Reeling through worst financial crisis, how Lebanon’s poor are surviving

Lebanon_Hungry

Lebanon LebanonLebanon is reeling through the worst financial crisis of modern world and the victims are the poor Lebanese who are trying to make a living out of garbage. The streets of Beirut have gone dark at night from lack of electricity, apart from the single lights of headlamps worn by poor Lebanese people, out on the streets in search of some scrap to sell for some money. Such is the life of poorest of poor in Lebanon for whom biggest commodity has now become trash.

The “scavengers” have a way of marking their territory with growing desperation among the poor for trash – some would mark their area with graffiti while others with trash cans. Some families also sell their recyclable things just because they can make some US dollars out of them, which is much higher than the collapsing currency of their country. “There’s a lot of poor people like me,” said Hoda, a 57-year-old Lebanese mother who is now scavenging to make some money. “But people don’t know it. They know what they see, but not what’s hidden.”

“When dollars started to rise, people couldn’t afford to eat and they started scavenging, and each started to have their own bin,” Mohammed said. “If one is standing by a bin and another scavenger comes, a fight will break out.”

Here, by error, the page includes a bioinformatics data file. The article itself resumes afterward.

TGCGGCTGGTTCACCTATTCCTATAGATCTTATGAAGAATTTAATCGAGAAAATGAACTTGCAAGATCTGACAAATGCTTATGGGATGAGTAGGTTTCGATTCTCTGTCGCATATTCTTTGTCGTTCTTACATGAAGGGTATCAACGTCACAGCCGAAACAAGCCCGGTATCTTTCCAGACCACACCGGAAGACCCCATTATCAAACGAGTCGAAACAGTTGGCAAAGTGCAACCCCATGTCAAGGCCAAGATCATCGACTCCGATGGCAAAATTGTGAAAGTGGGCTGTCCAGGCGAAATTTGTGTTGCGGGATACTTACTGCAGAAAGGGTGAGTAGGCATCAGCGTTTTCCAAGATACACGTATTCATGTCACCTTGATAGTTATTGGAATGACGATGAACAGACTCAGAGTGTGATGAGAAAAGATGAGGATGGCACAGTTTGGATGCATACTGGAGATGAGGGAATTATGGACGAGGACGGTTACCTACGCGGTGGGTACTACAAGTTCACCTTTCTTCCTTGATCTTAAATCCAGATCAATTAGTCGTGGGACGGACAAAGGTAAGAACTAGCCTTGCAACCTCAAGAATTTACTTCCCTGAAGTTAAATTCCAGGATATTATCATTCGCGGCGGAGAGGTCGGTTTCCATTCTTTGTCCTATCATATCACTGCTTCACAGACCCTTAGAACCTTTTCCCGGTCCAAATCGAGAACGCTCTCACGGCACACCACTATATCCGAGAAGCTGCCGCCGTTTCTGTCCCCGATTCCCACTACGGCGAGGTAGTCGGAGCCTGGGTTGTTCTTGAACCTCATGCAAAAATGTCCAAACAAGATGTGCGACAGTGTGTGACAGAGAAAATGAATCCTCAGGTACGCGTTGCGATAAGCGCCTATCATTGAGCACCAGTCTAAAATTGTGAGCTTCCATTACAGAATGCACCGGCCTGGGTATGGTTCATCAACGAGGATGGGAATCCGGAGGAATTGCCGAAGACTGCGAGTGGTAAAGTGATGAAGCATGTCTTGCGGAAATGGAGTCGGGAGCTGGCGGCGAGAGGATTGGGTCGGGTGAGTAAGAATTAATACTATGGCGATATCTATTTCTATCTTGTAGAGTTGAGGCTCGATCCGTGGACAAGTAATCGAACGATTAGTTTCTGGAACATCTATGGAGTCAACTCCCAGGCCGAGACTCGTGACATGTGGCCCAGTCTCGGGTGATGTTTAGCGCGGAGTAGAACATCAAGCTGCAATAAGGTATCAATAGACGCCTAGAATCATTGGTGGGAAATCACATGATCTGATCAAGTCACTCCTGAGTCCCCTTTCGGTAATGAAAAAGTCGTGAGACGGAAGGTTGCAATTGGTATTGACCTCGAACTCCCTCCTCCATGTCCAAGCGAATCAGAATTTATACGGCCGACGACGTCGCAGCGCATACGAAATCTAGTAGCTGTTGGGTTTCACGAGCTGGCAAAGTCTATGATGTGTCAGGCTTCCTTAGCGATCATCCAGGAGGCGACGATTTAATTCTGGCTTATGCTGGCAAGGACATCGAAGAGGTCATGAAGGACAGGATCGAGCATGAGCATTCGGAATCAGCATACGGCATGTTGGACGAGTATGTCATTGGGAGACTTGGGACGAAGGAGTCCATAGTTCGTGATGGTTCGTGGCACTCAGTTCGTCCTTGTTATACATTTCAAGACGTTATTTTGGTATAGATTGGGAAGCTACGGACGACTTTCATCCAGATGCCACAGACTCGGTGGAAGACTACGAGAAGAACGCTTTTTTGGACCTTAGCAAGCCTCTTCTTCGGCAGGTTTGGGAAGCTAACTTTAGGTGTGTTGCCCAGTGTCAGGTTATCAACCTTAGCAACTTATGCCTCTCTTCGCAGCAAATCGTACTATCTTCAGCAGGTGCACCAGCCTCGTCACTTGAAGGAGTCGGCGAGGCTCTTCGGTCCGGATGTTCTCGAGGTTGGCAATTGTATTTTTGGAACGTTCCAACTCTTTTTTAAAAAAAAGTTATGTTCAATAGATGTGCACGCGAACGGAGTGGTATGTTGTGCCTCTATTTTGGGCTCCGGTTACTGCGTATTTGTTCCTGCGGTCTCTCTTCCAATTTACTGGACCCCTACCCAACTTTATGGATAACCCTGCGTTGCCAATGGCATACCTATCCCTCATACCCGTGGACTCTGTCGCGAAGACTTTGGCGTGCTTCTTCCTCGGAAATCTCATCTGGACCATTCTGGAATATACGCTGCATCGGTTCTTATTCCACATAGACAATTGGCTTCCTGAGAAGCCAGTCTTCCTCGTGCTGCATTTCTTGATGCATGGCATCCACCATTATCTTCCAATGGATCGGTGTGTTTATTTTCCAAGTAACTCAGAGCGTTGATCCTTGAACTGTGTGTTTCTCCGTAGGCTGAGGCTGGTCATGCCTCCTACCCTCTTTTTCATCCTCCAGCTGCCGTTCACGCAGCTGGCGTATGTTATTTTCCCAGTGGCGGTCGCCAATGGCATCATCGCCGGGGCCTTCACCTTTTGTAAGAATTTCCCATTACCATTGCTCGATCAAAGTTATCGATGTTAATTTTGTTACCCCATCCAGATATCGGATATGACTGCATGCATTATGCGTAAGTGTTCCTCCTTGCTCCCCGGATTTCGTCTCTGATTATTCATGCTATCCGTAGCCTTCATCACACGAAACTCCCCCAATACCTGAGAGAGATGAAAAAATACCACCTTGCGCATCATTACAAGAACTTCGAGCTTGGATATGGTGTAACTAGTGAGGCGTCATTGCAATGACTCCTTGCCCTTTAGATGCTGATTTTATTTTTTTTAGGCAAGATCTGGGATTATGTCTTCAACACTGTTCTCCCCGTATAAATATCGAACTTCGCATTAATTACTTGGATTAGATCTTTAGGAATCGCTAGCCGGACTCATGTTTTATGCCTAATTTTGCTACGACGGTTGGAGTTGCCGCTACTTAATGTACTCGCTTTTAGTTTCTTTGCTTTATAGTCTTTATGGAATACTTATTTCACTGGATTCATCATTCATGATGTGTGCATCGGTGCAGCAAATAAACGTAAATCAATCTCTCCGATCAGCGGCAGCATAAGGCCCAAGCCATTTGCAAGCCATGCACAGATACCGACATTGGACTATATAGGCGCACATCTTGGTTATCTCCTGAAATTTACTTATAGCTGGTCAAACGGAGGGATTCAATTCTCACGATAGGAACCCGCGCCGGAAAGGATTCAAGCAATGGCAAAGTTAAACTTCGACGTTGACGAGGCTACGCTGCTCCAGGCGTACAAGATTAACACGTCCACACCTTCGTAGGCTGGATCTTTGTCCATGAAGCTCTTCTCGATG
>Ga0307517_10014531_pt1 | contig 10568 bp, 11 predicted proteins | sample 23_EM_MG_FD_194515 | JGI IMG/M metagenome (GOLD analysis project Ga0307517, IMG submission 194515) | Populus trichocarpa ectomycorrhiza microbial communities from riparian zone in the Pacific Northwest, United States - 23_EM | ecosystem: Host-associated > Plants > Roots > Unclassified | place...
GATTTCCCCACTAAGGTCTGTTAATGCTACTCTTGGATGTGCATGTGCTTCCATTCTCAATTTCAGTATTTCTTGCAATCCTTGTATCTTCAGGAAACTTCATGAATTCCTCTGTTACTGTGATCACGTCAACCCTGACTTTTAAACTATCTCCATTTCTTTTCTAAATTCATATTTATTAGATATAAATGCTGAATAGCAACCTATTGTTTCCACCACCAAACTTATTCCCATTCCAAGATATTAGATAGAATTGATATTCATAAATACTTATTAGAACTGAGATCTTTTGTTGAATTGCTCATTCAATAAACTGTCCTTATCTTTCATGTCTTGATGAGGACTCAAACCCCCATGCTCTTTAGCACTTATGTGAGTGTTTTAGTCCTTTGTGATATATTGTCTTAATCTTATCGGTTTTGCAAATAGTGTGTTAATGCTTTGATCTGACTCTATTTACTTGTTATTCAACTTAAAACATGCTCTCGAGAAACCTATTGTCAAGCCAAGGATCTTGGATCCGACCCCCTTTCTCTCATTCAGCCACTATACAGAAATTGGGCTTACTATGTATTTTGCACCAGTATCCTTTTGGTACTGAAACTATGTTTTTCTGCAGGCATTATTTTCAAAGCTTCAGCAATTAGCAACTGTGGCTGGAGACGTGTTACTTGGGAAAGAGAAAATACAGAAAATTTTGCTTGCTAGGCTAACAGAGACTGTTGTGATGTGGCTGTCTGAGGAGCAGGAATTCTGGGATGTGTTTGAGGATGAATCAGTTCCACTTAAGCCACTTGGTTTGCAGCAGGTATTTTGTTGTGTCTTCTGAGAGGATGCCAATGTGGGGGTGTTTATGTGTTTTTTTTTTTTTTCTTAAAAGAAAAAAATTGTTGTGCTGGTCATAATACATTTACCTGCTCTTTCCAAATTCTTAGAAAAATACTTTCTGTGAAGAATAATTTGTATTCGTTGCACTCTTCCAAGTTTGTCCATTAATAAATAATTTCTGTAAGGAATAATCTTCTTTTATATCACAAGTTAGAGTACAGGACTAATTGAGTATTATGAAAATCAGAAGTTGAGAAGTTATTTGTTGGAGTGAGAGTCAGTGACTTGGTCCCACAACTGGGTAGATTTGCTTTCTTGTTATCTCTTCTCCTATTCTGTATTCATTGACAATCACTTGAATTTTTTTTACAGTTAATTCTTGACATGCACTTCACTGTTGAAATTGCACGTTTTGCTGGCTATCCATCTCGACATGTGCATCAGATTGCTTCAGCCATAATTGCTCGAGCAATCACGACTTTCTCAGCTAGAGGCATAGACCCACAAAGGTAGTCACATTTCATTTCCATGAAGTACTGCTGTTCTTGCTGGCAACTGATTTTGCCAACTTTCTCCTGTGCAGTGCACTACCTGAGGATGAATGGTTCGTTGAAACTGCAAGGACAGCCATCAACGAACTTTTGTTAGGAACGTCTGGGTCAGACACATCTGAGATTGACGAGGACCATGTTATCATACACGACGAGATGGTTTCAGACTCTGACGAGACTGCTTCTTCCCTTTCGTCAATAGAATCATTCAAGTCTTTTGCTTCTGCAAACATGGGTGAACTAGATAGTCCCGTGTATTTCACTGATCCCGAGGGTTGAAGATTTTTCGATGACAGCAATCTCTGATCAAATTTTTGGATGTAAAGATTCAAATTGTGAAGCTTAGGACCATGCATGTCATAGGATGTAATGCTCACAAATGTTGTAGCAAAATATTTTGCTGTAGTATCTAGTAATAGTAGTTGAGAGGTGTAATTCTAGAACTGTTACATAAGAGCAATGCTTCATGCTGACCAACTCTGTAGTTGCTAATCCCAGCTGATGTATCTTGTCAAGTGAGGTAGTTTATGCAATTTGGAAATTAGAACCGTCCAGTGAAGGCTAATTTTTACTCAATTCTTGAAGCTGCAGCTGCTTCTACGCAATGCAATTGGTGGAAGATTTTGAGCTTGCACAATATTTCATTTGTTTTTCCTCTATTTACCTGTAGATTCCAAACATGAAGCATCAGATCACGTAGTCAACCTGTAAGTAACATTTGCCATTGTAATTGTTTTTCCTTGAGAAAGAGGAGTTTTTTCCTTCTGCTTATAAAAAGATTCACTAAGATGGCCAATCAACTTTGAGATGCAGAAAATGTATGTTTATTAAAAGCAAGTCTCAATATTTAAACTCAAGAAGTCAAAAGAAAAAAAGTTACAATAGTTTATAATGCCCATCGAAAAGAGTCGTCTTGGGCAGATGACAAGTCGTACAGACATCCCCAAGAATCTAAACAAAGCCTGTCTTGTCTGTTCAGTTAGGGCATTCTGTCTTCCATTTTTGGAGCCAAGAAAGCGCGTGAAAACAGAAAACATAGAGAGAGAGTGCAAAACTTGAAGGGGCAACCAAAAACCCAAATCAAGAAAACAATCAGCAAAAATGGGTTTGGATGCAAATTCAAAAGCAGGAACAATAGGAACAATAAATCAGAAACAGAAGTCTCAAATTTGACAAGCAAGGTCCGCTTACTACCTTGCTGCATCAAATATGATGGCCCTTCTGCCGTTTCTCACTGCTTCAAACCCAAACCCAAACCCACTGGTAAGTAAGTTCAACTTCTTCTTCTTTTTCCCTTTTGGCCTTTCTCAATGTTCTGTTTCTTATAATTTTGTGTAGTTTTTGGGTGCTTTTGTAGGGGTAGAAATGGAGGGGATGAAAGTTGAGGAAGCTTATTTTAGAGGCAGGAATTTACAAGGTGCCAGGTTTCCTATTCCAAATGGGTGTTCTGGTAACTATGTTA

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This present condition in Beirut shows how the situation has come down to. Not long ago, Lebanon was known its spirited entrepreneurship drive, bolstering independent banking system and a vibrant lifestyle. The current situation is not due to decades long civil war like in other regional countries, but because of the corrupt governance in past two years that has calcified the situation of Lebanese people. The elite rulers of Lebanon, who are indifferent to the people’s condition, have been in power since end of 1975-90 conflict but last two years have been the last straw in sack.

Hyperinflation has made everything unaffordable or not available. Banks have drastically cut down withdrawals and amount transfers. Country’s population has plunged into poverty. Last years due to negligence by authorities, trash has been piling up along the streets. The problem of trash was earlier too, but now it has brought opportunity to people.

“Nowadays, we go to the dump where we sell what we collect, only to find Lebanese people getting out of their cars to sell their recyclables,” said one Syrian. “Restaurant employees and building janitors also started to sort trash in order to sell it before throwing the rest out.”

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